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Does entering a guilty plea mean someone can avoid jail?

On Behalf of | Apr 13, 2023 | Criminal Law

Many people who maintain that they are innocent of criminal wrongdoing ultimately plead guilty to criminal charges. They believe they didn’t do anything illegal, but they also convince themselves that they would never be able to win a criminal trial.

Some people fall victim to the common prosecutorial ploy that involves filing multiple, very serious charges over a seemingly minor offense. They worry so much about the worst-case outcome that they choose to throw themselves on the mercy of the courts. Other times, they truly believe that their best chance of a favorable outcome will result from cooperating with prosecutors.

Especially if someone gets their information about criminal court proceedings from popular media, they might fall victim to the misconception that someone who pleads guilty can avoid jail time or major sentences handed down by the Hawaii criminal courts. However, many defendants find out the hard way that that is not always actually the case.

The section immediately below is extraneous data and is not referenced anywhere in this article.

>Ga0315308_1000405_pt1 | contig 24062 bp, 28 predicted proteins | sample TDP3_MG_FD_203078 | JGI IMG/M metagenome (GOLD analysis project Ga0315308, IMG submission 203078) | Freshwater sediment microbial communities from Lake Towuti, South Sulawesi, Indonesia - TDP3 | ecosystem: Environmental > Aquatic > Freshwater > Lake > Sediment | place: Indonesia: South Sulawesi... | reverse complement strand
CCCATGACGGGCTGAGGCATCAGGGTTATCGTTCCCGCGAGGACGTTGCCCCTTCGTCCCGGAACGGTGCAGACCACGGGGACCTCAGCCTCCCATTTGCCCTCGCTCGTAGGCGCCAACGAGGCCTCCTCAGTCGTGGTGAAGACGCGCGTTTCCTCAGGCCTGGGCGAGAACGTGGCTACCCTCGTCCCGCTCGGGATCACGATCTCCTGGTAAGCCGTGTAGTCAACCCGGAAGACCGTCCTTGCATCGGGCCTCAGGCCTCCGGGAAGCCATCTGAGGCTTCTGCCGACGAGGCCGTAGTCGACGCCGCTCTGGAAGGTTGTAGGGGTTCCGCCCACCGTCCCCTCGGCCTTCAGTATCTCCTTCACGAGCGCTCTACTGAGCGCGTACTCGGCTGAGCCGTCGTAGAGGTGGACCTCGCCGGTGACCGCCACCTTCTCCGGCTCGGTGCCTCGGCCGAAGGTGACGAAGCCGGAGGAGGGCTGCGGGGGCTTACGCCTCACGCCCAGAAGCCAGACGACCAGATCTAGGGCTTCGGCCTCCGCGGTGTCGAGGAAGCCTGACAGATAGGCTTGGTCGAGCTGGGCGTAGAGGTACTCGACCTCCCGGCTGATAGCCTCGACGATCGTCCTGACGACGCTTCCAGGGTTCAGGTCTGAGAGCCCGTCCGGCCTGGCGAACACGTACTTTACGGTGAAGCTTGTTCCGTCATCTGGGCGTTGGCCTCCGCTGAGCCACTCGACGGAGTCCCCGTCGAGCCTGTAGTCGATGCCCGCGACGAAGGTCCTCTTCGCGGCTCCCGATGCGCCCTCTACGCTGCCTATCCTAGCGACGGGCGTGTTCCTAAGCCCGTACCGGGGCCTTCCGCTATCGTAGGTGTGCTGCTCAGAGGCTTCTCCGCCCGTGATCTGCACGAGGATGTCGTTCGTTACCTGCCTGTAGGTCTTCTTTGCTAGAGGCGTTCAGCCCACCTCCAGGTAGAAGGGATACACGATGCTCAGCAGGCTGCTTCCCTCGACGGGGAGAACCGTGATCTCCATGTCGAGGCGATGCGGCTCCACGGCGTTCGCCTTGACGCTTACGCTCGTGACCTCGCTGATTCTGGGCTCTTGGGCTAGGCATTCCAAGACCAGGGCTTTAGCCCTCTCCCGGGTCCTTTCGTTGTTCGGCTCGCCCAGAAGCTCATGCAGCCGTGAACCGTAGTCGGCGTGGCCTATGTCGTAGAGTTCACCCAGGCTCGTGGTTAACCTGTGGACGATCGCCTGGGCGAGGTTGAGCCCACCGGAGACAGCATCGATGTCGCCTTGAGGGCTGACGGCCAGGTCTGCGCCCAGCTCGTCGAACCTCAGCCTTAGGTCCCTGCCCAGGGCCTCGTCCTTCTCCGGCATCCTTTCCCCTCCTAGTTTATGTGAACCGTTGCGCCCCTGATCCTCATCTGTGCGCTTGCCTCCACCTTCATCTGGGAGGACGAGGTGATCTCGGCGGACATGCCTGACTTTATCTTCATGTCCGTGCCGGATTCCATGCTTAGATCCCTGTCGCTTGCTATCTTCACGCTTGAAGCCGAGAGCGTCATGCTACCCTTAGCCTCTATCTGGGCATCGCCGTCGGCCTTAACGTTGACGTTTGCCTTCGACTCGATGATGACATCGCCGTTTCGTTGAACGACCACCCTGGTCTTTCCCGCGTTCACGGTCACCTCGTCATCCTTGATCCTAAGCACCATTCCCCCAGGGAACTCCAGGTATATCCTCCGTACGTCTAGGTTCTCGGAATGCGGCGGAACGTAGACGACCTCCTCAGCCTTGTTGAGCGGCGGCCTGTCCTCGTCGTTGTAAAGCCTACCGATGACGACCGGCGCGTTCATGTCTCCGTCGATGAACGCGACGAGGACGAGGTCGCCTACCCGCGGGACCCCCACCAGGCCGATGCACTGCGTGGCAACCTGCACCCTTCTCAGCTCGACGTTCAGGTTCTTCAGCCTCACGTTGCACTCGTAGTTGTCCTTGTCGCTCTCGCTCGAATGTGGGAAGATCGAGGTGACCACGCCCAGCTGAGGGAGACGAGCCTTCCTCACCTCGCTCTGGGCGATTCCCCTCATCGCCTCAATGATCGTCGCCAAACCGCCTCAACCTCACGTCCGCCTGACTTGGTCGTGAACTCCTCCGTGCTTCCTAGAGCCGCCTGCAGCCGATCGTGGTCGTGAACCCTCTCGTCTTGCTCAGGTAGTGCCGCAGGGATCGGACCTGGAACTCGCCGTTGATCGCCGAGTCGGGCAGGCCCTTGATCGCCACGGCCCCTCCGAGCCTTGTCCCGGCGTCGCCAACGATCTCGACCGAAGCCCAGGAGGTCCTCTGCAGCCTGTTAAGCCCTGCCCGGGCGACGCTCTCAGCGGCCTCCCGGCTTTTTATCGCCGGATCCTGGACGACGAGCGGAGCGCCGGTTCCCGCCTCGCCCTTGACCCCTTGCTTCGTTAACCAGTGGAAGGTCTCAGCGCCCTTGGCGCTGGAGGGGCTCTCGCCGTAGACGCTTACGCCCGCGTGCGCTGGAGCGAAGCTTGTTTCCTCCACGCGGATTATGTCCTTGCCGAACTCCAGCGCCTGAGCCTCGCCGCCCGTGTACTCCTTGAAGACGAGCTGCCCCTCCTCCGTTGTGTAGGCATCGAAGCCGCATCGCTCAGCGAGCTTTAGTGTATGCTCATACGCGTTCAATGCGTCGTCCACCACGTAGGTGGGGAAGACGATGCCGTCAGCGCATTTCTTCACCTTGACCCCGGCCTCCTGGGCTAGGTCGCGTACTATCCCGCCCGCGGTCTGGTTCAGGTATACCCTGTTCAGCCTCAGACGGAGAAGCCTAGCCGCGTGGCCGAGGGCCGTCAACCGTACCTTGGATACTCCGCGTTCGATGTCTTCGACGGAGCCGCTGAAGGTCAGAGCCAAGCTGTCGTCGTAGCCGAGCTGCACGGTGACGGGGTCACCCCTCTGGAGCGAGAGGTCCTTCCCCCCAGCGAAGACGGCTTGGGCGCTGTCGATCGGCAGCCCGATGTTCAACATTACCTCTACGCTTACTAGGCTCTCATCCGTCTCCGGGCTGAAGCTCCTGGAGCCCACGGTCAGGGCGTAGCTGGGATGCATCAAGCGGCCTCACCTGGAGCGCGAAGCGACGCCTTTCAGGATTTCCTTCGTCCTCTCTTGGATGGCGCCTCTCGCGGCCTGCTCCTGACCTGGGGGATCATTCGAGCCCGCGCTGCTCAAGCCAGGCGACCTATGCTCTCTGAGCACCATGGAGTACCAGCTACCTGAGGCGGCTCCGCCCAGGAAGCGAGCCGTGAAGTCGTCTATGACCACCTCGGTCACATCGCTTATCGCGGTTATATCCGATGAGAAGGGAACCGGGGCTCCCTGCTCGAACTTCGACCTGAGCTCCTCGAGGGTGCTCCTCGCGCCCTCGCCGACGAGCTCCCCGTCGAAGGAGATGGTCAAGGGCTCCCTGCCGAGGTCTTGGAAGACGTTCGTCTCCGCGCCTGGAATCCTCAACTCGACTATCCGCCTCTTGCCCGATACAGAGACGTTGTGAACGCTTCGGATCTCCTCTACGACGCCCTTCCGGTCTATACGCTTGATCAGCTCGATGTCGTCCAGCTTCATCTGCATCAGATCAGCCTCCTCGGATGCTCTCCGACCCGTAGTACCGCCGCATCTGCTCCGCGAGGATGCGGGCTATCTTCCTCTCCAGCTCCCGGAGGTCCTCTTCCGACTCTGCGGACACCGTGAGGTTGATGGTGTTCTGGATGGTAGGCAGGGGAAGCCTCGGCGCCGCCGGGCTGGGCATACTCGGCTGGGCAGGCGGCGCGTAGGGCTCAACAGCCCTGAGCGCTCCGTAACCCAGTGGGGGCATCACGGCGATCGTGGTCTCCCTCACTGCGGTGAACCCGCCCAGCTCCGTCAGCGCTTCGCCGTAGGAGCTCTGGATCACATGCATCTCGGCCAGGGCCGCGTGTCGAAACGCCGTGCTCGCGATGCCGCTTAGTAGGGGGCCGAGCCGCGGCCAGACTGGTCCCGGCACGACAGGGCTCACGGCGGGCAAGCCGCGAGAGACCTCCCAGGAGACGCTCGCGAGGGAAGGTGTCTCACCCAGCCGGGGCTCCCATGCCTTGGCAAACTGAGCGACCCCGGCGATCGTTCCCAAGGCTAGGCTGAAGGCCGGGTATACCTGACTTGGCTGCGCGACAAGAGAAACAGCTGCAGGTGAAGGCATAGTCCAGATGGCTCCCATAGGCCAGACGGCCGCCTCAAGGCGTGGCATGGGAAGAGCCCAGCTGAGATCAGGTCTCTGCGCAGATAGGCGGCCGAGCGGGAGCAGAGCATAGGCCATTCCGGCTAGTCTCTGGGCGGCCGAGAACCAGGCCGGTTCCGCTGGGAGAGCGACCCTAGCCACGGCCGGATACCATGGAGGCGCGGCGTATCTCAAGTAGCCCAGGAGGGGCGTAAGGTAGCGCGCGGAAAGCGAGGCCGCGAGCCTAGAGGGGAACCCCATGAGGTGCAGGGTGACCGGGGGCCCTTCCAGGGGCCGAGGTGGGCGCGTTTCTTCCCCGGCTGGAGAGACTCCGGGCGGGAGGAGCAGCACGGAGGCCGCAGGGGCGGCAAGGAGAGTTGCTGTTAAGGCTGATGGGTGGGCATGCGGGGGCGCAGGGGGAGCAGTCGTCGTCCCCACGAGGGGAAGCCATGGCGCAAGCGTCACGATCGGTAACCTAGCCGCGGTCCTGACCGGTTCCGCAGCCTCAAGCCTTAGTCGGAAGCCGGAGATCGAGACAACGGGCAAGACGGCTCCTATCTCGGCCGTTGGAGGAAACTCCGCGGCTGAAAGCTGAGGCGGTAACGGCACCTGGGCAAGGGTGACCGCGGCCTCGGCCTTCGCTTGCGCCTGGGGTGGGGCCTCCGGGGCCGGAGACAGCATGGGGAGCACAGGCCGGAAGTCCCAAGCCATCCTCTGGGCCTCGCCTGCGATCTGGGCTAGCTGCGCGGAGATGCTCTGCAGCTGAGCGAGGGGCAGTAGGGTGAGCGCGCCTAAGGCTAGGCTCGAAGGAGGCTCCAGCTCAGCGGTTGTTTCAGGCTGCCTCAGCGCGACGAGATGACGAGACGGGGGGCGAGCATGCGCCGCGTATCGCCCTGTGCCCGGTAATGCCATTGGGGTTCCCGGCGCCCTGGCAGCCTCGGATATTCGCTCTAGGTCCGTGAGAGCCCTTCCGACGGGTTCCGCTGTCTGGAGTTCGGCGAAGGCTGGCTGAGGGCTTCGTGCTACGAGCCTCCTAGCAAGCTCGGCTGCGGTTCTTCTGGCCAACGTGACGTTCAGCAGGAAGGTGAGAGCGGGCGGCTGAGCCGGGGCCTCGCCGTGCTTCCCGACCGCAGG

The sentence is largely at the judge’s discretion

The judge overseeing a criminal case in Hawaii has a lot of authority. Their interpretation of the situation directly influences everything from what kind of defense strategy might work for a defendant to whether the prosecutor can present certain evidence during the trial. Additionally, after a guilty plea or a guilty verdict is handed down by a jury, a judge has the authority to sentence someone to jail time, community service, probation and numerous other consequences.

State law actually gives judges the authority to fully waive incarceration in some cases, although there is no rule that requires that they do so just because someone entered a guilty plea. The judge’s opinion of the situation will ultimately determine the sentence that they decide would be appropriate.

Unless someone has an attorney assist them in negotiating a written plea deal with the prosecutor that specifically addresses the sentence they might face, there is never any guarantee that a guilty plea will help keep someone from serving time in jail.

There are many ways to fight criminal charges

Pleading guilty typically isn’t the best response to pending charges. Whether someone faces drunk driving charges or allegations of committing a drug offense, they may have numerous options for defending themselves. The nature of the charges against an individual and the evidence gathered by the state will both influence the best defense strategy given the circumstances.

Understanding the risks involved with pleading guilty to a criminal charge can help those who are considering mounting a criminal defense make informed decisions about their situation with the assistance of an experienced legal professional.